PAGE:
has been sung by musical artists everywhere, including a few of my college buddies.

 

This is the point I wish to make, there are few people who have not been moved,

touched and honored to have listened to an Everly Brothers song.

 

Just a side note:

Did you notice that Jack Bruce passed away over the weekend?

The days when ‘rock and roll were young’ include Cream band,

where Jack Bruce was ‘big time’ in the 60’s and 70’s in England

and the U.S.

Cream had its own sound, a psychedelic combination of blues,

rock and part of the “Flower Power” age.

Jack studied music while a child in Scotland, became a cellist

and symphonic musician before he turned to rock and roll.

Jack Bruce’s solo albums, after Cream ‘broke up’ were covered by

everyone from Jimi Hendrix, David Bowie and Ella Fitzgerald.

“Sunshine of Your Love,” is one of the many Cream and Jack Bruce

songs that come to my mind. On the album, it featured Eric Clapton

playing the guitar, while Jack Bruce played the bass and sang along

with Ginger Baker on drums. Worth checking out, if you were not

part of this generation, or worth listening to, just to have that

wonderful flooding of memories that may be associated with thie

period of music.

“Wheels of Fire” spent time on the Top Ten Best Songs for quite

some time, Cream sold 35 million albums in two years. It became

the World’s First Ever, Platinum disc! Wow!

 

As a soloist, Jack Bruce developed a combination of blending

jazz, rock and blues, with less of the psychedelic renderings.

He was successful and toured from the 80’s until 2005, when

Cream came back together to tour and help those who were

part of the generation of “Flower Power” to reminisce, dance

and sway along to the music.

 

One Cream song, “I Feel Free,” will be one that makes me smile,

since Jack Bruce, aged 71 succumbed to cancer, is probably part

of that Heavenly Band, feeling free of the pain he suffered in his

later life.

 

Update on Kissing

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The song, “Amie,” sung by Pure Prairie League haunts me, sometimes.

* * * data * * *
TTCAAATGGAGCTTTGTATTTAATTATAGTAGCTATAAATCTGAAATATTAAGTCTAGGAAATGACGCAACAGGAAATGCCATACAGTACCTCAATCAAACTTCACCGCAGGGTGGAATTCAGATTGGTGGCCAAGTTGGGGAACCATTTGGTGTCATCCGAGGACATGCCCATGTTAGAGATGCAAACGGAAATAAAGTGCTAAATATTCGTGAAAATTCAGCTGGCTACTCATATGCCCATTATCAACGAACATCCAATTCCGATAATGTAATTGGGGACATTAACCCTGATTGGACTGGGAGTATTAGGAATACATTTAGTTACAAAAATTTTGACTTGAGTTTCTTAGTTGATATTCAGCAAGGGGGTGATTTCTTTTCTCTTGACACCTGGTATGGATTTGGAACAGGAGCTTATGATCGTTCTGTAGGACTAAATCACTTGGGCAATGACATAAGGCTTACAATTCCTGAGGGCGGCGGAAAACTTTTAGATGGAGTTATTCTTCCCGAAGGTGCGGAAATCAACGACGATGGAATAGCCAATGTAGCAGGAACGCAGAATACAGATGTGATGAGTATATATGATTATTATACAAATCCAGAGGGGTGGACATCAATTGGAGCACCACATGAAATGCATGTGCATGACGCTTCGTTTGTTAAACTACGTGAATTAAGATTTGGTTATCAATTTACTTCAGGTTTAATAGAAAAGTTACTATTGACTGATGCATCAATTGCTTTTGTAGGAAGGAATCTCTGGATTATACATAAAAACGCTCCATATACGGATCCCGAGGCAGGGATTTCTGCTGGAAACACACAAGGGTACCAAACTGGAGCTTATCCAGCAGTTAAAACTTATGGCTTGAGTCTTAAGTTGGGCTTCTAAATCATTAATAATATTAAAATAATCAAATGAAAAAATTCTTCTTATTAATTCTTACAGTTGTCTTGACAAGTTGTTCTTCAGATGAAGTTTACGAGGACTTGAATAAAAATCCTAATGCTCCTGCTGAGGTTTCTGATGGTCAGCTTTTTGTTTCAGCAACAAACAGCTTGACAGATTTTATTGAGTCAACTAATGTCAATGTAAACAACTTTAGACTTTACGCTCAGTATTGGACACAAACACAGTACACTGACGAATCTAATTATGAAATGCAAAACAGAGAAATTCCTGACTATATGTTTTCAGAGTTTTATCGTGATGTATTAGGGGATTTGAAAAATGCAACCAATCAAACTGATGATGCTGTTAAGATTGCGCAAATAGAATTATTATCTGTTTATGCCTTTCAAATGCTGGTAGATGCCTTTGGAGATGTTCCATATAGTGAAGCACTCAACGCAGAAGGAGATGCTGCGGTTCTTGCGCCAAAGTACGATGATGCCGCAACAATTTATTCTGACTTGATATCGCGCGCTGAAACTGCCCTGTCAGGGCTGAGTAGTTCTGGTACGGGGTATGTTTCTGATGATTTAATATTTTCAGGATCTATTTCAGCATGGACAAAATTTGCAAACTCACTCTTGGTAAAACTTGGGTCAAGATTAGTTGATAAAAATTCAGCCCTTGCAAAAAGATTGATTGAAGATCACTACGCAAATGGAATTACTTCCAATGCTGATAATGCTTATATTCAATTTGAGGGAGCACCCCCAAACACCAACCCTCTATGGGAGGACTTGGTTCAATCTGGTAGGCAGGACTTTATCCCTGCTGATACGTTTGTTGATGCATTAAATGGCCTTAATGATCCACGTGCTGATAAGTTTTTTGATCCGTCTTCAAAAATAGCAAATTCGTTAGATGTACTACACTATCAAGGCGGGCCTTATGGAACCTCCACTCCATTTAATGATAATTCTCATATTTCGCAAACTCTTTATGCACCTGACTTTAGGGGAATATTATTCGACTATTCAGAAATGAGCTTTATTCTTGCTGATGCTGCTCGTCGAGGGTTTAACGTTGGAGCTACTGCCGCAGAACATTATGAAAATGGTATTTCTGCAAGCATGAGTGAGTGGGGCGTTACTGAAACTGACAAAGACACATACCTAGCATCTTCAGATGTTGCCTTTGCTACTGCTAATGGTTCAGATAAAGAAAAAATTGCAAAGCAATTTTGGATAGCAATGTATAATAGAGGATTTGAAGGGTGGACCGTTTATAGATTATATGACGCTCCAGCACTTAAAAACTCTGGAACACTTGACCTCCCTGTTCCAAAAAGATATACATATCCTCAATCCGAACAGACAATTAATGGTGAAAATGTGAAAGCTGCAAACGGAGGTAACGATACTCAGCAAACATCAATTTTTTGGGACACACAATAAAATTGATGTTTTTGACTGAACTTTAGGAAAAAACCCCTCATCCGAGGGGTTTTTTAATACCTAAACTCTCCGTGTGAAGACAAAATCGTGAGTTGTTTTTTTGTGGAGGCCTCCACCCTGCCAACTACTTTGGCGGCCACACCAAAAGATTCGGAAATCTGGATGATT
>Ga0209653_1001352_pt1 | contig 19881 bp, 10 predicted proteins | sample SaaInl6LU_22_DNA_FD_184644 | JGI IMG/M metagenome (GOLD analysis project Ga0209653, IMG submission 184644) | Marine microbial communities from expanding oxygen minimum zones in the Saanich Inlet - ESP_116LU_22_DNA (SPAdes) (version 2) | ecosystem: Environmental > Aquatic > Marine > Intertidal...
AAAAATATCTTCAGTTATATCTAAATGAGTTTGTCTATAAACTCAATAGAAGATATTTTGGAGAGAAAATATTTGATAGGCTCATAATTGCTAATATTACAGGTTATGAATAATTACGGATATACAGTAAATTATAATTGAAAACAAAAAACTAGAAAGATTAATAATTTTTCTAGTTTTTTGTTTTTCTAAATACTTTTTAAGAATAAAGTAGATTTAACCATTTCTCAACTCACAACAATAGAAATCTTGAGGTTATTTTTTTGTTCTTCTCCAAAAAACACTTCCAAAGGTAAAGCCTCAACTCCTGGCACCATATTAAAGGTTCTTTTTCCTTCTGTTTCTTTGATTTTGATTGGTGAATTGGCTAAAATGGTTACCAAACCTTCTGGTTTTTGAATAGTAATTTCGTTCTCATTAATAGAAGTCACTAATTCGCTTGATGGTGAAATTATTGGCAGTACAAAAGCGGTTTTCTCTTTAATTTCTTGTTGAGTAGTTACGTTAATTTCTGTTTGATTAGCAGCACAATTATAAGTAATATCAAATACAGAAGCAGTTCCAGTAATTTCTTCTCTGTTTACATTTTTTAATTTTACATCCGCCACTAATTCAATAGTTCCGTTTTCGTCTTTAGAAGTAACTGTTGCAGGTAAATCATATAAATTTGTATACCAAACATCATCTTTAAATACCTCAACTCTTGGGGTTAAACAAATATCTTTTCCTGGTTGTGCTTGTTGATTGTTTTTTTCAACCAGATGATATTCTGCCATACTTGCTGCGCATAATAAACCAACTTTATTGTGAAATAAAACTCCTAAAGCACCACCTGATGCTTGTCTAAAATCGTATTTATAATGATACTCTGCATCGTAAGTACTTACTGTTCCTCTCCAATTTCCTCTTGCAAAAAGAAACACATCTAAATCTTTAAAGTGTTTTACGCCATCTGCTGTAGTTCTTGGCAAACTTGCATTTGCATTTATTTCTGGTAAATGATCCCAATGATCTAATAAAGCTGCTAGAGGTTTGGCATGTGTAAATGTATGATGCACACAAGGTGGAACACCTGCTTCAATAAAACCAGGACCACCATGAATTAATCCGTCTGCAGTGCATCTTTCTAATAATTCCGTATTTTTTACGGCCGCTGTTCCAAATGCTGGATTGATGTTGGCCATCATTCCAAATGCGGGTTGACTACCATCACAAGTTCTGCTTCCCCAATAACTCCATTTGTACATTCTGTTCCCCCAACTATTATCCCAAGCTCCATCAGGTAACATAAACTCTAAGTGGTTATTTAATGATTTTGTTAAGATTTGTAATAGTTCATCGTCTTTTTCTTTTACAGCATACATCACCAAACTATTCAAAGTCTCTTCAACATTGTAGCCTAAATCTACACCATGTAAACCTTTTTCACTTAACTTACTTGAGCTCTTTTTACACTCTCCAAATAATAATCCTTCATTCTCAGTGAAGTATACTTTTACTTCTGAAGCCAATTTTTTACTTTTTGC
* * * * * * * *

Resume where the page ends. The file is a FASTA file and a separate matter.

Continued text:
I tend to sing it aloud, to my friend and coworker, Amy D. She is quite

a lovely individual with a lot of character. She reminds me of what my

Grandfather Mattson would say about a spunky person,

“She has a lot of ‘spit and vinegar!'”

I may still have a few people interested in my coworker’s personal life.

I have to tell you just a little bit more about PPL, which is sometimes the

way that mentioned band, went by, ‘in the day.’ Their roots are from a

town called, Waverly, Ohio. They headed to Columbus, where they first

recorded songs. They view Cincinnati, Ohio as their ‘first successful show.’

They have had a ‘long run,’ starting playing together in the 70’s, taking a

break after the 80’s, then ‘reviving’ again in the 90’s and finally touring

and doing up to 100 shows still in 2013.

Craig Fuller’s song, “Amie,” is an ‘ode’ to an on-again/off-again relationship.

The words go like this, (don’t they seem appropriate to Amy’s relationship

with her Roy?)

“Amie, what you gonna do?

I think I could stay with you…

For awhile, maybe longer if I do.”

(That first line, by the way comes out like this: “what ‘cha’ gonna do?”)

 

Amy seemed frazzled and confused, when I caught up to her on Wednesday.

She had been in a completely different part of the building doing her job

as a Cycle Counter. When I ran into her in the bathroom, around my second

break, I checked the row of stalls for feet. I wanted to get ‘right down to it,’

and ask her about her weekend and possible conversation about why Roy

doesn’t kiss her. He will rub her feet and back, along with enjoying an

intimate relationship with her.